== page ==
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Henri Cartier-Bresson in Centre Pompidou: the remarkable retrospective

George Hoyningen-Huene, Henri Cartier-Bresson, New York, 1935 The Museum of Modern Art, Thomas Walther Collection, Purchase, New York © Horst / Courtesy Staley / Wise Gallery / NYC

This spring, the Centre Pompidou in Paris presents a large retrospective of one of the greatest photographers of the 20th century, Henri Cartier-Bresson. This may sound somewhat official, but even if you have seen many of his works before (and I know you have!), this is an exceptional exhibit as it uncovers a much more complete and often surprising image of this renowned photographer and his remarkable career.

Over 500 photographs, drawings, paintings, films and documents are presented in chronological order, retracing Cartier-Bresson’s work throughout his lifetime. His work can be divided into three main periods: the influence of Surrealist movement in the beginning of his career, his political commitment and work for Communist press, and photojournalism on the assignments of Magnum Photos cooperative, to which he was a cofounder.

Henri Cartier-Bresson is widely known for his mastery of composition that he based on his knowledge of the proportions of Golden Ratio, as well as for his ability to capture the most significant instants, giving rise to the idea of ‘the decisive moment’. His images of historic events taken on photographic assignments all over the world, from the ‘gold rush’ in China to funeral of Gandhi in India, from prisoners of war camp in Germany to Stalin’s death in Russia, have long become classics.

However, this retrospective introduces another Cartier-Bresson, or, rather, several Cartier-Bressons. Not many have seen his series of photographs of mysterious wrapped objects or daydreamers in the streets, as inspired by Surrealism. Not everyone knows about his passion for crowds and public meetings that he saw as ‘a highly stimulating exercise in photographic composition’. Not all are familiar with his documentary cinematographic works, also presented at the show.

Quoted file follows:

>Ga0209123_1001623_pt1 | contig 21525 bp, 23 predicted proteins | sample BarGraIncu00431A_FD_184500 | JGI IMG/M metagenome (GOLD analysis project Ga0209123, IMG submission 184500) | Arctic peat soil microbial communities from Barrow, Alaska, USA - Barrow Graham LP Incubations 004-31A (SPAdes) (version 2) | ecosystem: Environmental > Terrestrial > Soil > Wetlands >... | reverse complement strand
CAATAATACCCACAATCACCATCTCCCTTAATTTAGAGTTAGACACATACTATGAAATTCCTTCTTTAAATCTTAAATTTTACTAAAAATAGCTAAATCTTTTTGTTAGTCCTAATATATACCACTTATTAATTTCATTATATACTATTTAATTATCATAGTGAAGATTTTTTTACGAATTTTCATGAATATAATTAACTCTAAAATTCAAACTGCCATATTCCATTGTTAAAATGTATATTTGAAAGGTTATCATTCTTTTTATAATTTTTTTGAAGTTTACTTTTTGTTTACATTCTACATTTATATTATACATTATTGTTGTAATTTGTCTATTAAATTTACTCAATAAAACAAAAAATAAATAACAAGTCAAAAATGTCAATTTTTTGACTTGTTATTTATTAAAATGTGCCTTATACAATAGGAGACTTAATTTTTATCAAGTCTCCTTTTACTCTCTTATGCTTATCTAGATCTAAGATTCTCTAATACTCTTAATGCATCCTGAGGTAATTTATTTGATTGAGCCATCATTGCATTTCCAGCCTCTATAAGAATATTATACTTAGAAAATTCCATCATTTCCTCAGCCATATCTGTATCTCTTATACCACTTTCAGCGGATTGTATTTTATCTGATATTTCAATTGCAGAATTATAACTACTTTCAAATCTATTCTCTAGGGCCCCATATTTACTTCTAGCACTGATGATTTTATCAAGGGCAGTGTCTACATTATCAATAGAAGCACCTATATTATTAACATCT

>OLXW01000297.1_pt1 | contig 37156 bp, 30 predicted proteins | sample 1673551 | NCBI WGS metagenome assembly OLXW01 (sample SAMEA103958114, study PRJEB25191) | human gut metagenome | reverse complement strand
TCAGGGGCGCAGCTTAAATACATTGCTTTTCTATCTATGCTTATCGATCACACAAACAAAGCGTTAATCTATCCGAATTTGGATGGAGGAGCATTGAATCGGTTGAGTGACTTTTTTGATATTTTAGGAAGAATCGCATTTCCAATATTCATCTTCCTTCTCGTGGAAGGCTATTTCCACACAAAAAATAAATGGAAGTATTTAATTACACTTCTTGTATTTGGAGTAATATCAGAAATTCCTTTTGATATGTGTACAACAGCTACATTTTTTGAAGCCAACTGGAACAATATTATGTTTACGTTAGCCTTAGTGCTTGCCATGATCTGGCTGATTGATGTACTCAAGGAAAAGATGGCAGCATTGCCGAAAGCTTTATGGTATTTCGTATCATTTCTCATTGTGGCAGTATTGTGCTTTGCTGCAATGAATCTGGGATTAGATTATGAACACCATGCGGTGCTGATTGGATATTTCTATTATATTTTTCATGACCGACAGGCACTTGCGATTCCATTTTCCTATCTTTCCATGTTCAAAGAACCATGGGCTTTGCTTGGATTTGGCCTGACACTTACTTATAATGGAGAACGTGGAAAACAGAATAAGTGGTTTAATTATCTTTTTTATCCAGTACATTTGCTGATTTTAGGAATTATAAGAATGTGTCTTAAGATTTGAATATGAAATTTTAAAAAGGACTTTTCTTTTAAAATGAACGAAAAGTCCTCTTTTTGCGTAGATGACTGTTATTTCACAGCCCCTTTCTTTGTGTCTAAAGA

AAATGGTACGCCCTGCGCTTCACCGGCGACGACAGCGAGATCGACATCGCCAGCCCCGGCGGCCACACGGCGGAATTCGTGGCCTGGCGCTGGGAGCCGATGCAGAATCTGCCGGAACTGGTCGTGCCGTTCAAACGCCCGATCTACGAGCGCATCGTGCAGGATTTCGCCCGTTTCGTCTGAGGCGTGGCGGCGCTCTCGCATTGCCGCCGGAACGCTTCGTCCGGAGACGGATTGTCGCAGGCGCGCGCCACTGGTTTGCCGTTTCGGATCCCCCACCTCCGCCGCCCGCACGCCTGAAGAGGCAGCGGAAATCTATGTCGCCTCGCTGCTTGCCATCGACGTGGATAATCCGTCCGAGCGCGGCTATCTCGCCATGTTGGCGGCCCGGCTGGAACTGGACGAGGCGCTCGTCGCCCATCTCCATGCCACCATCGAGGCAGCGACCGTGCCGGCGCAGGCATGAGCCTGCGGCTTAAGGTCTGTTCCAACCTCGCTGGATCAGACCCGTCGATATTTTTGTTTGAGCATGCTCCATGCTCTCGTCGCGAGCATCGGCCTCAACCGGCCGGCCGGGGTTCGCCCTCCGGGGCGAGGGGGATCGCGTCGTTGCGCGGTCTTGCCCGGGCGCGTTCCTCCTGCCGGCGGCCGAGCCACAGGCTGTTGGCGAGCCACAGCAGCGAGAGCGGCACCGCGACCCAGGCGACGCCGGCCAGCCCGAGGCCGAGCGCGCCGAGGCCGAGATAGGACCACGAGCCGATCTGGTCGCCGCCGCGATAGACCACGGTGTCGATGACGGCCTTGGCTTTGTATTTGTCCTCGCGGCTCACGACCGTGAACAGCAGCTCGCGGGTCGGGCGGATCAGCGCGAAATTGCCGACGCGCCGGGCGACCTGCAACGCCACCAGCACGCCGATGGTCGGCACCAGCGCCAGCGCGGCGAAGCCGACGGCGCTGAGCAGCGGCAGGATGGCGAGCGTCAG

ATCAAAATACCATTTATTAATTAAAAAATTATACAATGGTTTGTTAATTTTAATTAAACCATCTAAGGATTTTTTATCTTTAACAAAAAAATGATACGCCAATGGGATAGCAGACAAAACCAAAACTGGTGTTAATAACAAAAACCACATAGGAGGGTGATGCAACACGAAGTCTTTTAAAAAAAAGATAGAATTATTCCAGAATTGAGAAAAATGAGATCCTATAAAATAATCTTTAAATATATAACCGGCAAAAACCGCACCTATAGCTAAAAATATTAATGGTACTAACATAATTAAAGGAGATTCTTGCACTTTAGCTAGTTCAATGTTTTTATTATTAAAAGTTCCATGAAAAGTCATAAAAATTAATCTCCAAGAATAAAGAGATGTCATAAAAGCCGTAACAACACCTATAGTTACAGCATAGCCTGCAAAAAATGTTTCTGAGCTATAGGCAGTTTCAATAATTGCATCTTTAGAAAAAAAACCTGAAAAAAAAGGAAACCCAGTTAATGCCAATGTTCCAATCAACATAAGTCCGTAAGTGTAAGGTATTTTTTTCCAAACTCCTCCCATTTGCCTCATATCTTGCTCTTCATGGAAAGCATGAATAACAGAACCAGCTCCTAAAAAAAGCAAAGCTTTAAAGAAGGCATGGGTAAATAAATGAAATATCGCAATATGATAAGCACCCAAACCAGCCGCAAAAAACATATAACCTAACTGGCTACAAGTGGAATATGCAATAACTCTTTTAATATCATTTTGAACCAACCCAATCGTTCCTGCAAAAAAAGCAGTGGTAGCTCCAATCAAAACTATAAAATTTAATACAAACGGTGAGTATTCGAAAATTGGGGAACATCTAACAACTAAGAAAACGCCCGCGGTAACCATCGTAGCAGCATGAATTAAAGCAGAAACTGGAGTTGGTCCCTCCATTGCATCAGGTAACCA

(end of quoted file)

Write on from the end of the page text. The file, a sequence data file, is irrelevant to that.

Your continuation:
What inspired me most was his unique viewpoint when telling a story and his interest in visual anthropology. When people were looking at King George VI during his coronation, Cartier-Bresson was looking at people. When the world worried about political situation in USSR, he was capturing Russian men watching women in the street. Choreography, consumer society, relationship between men and machines – so many subjects drew his attention and for each one he had his own visual way of telling a story.

After many years of criss-crossing the world and being in the center of action with his camera, Cartier-Bresson moved on to a more contemplative, poetical approach in photography. The center of his interest shifted from the turmoil of historical events to the poetry of everyday life, his close ones and the objects of personal life. Just as in his earlier days, he went back to drawing, comparing it to meditation, while photography being ‘immediate action’.

Throughout the exhibit, one cannot help but to admire the man who lived his life to the fullest, the one who found his calling, developed it to the highest level of mastery, who has been recognized worldwide and who retired with a feeling that through his photography he has changed the world. 

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  • Until:

    Sunday, 8 June 2014

  • Venue Details:

    Centre Pompidou - Place Georges Pompidou - Paris 4e
    Metro line 1 (Châtelet or Hôtel de Ville), line 11 (Rambuteau)

    Open every day except Tuesday from 11 am to 11 pm.
    Entrance fee 13 euros.

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About the Author

Nadia Gric

Nadia Gric

Nadia is passionate about the visual aspect of life and the personalities she meets along the way. Living in the heart of Paris, Nadia never stops exploring the City of Light through her camera and readily shares her knowledge and love for photography.

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